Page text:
Jacob Tremblay and Brie Larson in the harrowing Canadian-Irish production “Room.”
Alicia Vikander and Eddie Redmayne in surprisingly effective “The Danish Girl”
by Sam Juliano
The American turkey population gets a break for several more weeks after this past Thursday’s mass purging of the ranks. This reminds me of a funny joke I saw on Facebook the day before the holiday that showed the majestic bird on the chopping block telling his friend: “I knew something was up after the farmer unfriended me yesterday.” As always the end of the big gorging is followed by Christmas preparations in short order, and we will soon be regaled by everything yuletide. Still, there’s plenty of fun to be had, and arts lovers will continue to have prime pickings.
At Wonders in the Dark the Caldecott Medal Contender series continues, with ten reviews posted to date, and at least that many more being planned in the coming weeks. Jim Clark’s masterful review on The Assassin posted this past Wednesday and a musical concert review of the latest performance of the Ridgewood Symphony Orchestra also appeared this past Tuesday. Many thanks to the loyal readers who once again over the past week have registered fabulous numbers by way of page views and comments. It seems the holiday season always ignites added interest in the arts.
Today (November 30th) is my dear wife Lucille’s 52nd birthday.
This past week produced a flurry of activity with three new film releases in the theaters, a soft rock venue at Joey’s in Hewitt, New Jersey with the ever masterful Gene Focarelli, the Rutgers-Maryland football game in Piscataway, New Jersey and some at-home viewing, and opera listening. The Rutgers game was a disappointment, as the Scarlet Knights blew a 17-0 first quarter lead, falling to the Terapins 46-41 in drizzly Highpoint Solutions Stadium. Soloist-guitarist Focarelli performed a bevy of 50’s, 60’s and 70’s standards with the help of some fabulous guests, including a young woman who this coming month has landed a prestigious gig at Manhattan’s The Deep End. Continue Reading »
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by Sam Juliano
Turkey Day is upon us, and we at Wonders in the Dark would like to take this opportunity to wish everyone stateside a wonderful Thursday with family and friends and safe traveling for all those visiting. For the 21st year consecutively our entire family of seven will be spending the day in a mansion-sized home in scenic Butler, New Jersey with Lucille’s sister’s family and about 45 or so others in the big Lampmann family that includes children and grandchildren. Quite a day as it is I’m sure for many of our dear friends here. Anyone placing comments are encouraged to share their own plans for that day. Even our friends outside our borders are welcome to talk about their expectations for Thursday, even if it is work as usual.
A big congratulations are in order for Aaron West and two other bloggers, who pulled off one of the most glorious blogging ventures ever over the past week with a wildly popular Criterion Collection blogathon that wound up involving nearly the entire film community. Wonders in the Dark was honored to participate. The amount of work Aaron and his colleagues put into this is simply mind-boggling. Kudos to all. Speaking of Criterion, I was ecstatic beyond words this past week after the company announced upcoming February blu-rays of the 1970’s Swedish films The Emigrants and The New Land. No films have had me praying for release more than these, and I must say I was bursting with excitement when I read of the upcoming releases. These two masterpieces never even received legitimate DVD releases, much less blu rays. I have been holding on to my laser disc copies for years. February overall is an amazing month for the folks at Criterion with both Mike Nichols’ The Graduate and Nagisa Oshima’s Japanese masterpiece Death by Hanging. The latter release was also cause for celebration among cinephiles.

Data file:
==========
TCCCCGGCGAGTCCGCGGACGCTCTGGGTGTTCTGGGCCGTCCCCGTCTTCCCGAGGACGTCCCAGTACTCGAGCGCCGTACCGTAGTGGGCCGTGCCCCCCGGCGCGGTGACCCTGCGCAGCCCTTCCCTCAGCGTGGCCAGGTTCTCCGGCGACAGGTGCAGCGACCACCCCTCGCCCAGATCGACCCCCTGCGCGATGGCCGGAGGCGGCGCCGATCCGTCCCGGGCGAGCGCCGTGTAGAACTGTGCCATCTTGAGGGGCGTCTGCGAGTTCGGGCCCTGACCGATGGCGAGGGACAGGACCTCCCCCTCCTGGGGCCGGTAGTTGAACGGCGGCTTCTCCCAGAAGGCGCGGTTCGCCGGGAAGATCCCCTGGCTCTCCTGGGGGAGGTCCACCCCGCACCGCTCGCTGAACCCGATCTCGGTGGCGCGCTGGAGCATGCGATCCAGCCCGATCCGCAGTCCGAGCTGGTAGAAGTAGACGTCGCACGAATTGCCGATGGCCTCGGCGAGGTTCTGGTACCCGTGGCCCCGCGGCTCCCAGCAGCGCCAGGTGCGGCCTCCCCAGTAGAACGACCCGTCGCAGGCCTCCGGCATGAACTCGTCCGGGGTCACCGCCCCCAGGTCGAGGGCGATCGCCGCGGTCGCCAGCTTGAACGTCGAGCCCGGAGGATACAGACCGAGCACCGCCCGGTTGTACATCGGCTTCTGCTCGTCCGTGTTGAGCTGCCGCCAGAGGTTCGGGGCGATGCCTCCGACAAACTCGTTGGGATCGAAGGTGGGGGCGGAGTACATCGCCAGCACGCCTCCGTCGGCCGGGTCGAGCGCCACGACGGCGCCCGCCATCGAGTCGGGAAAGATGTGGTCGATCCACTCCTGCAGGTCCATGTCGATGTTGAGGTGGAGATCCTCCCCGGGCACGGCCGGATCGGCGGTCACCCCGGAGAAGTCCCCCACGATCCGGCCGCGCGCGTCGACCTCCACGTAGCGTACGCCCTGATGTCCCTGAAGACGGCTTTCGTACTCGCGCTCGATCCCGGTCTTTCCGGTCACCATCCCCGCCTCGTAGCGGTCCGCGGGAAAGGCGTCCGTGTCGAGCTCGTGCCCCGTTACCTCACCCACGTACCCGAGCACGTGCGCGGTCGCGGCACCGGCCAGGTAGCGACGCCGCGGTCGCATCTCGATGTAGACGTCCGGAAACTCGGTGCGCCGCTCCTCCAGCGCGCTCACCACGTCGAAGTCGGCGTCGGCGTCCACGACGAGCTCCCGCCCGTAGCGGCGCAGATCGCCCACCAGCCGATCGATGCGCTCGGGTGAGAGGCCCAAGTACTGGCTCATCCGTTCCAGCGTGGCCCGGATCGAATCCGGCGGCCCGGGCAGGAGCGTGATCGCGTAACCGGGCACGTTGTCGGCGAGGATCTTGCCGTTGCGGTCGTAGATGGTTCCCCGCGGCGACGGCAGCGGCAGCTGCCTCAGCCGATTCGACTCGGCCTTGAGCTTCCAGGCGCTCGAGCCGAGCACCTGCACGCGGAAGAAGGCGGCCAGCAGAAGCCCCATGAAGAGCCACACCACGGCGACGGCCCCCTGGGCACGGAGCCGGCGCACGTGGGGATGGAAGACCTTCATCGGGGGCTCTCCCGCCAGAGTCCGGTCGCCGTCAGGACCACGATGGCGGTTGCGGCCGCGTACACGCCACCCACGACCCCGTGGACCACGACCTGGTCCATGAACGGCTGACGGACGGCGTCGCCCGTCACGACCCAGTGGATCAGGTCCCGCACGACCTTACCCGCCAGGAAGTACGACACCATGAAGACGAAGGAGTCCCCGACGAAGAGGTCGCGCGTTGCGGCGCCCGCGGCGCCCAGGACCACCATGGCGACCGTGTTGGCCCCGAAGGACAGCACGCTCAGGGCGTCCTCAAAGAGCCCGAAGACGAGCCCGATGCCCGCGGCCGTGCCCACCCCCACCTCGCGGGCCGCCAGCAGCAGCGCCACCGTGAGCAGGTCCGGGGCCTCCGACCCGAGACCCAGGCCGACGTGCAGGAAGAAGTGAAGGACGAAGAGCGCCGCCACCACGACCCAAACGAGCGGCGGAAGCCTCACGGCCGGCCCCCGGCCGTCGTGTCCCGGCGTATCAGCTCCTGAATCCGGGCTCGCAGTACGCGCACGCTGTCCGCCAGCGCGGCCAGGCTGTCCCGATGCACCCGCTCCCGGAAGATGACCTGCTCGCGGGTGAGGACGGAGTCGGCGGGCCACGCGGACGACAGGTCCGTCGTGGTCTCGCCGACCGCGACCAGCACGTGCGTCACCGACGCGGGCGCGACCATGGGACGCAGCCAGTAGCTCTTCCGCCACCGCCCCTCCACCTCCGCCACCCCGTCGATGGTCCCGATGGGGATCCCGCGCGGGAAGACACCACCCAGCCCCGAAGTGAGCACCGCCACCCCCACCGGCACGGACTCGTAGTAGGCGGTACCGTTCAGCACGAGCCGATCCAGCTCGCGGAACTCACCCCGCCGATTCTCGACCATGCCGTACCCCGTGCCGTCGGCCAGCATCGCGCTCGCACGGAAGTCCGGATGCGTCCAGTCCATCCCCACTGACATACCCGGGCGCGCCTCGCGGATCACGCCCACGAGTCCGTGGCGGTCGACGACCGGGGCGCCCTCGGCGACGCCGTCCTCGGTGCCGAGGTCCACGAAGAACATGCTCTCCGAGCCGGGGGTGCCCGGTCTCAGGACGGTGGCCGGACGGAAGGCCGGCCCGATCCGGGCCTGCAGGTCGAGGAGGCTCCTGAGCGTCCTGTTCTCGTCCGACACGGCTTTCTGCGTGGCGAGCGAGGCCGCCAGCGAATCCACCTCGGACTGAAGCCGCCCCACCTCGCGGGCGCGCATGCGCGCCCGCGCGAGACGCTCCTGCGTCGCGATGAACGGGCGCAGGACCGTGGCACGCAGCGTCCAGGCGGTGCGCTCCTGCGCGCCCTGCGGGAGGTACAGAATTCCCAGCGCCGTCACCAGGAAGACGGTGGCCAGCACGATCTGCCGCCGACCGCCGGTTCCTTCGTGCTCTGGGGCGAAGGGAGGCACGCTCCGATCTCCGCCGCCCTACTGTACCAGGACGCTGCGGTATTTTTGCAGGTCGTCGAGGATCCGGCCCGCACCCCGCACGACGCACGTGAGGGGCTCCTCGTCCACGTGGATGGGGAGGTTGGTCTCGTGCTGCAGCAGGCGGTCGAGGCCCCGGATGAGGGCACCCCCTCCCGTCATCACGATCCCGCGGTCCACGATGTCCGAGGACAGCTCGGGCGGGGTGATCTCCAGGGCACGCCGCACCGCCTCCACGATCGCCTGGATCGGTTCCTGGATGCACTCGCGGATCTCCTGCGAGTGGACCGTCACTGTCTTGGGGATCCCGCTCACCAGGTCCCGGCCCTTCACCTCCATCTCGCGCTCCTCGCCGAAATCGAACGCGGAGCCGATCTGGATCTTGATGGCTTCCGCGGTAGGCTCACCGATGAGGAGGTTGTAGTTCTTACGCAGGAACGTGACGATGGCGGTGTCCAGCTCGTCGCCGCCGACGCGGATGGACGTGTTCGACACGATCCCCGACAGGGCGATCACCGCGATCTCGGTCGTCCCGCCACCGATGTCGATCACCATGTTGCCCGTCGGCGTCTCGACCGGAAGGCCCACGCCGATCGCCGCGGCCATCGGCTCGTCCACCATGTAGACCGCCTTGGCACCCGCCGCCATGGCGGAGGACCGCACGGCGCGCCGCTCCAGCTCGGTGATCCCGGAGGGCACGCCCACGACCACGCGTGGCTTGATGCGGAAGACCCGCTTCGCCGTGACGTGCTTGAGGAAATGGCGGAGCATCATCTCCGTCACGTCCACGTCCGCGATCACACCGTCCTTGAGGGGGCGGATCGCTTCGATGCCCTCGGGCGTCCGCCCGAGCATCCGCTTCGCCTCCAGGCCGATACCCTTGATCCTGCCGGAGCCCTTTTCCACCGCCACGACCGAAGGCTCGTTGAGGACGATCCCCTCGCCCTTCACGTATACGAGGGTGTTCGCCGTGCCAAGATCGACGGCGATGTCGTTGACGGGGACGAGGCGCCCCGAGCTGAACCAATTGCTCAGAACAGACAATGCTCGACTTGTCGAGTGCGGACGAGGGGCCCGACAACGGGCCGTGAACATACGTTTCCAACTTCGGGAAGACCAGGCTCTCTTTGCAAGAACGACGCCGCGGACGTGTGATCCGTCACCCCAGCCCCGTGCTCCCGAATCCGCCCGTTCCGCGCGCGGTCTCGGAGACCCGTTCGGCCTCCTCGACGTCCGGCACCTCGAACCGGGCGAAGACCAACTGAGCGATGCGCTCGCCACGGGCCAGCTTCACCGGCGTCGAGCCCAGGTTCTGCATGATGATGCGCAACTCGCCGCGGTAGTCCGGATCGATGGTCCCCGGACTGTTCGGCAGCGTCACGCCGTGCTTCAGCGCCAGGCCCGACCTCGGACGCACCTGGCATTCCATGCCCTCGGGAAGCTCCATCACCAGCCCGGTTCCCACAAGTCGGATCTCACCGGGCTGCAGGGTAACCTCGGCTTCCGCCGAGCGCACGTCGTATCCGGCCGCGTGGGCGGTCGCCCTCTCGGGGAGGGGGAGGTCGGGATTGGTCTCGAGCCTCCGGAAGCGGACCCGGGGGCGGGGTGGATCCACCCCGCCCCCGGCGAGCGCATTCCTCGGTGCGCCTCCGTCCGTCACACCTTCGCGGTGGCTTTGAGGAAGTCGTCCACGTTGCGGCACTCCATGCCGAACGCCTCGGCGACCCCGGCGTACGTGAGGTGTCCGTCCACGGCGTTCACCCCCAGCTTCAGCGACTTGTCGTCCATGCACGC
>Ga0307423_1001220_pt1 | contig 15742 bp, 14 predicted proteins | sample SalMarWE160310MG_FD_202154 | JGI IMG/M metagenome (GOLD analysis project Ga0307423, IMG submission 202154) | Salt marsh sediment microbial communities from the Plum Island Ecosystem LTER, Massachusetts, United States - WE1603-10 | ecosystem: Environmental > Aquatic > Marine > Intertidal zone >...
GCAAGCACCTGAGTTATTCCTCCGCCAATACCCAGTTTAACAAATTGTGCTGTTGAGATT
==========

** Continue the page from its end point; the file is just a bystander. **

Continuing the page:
The site has enjoyed an unusually phenomenal week as far as page views are concerned. This past Thursday nearly 2,400 hits were registered, with the book review of Mummy Cat largely responsible. This is the highest total for a single day in over seven months.
As we approach the time of the year when ‘Best of” movie lists are imminent, there is a frenzy to see some of the prestige pictures that are opening. Though my plans in the upcoming days include seeing Room, Love and James White, this past week had me busy on the domestic front. Lucille and I did see a masterpiece in Todd Haynes’ Carol at the Angelika Film Center, but otherwise the only other event was attending a classical concert at the exquisite West Side Presbyterian Church on South Monroe Street in Ridgewood , N.J. I will be penning a full review of this concert this week, but suffice to say it included beloved compositions by Bach, Sibelius, Smetana and Saint-Saens, all of which are personal favorites. Continue Reading »
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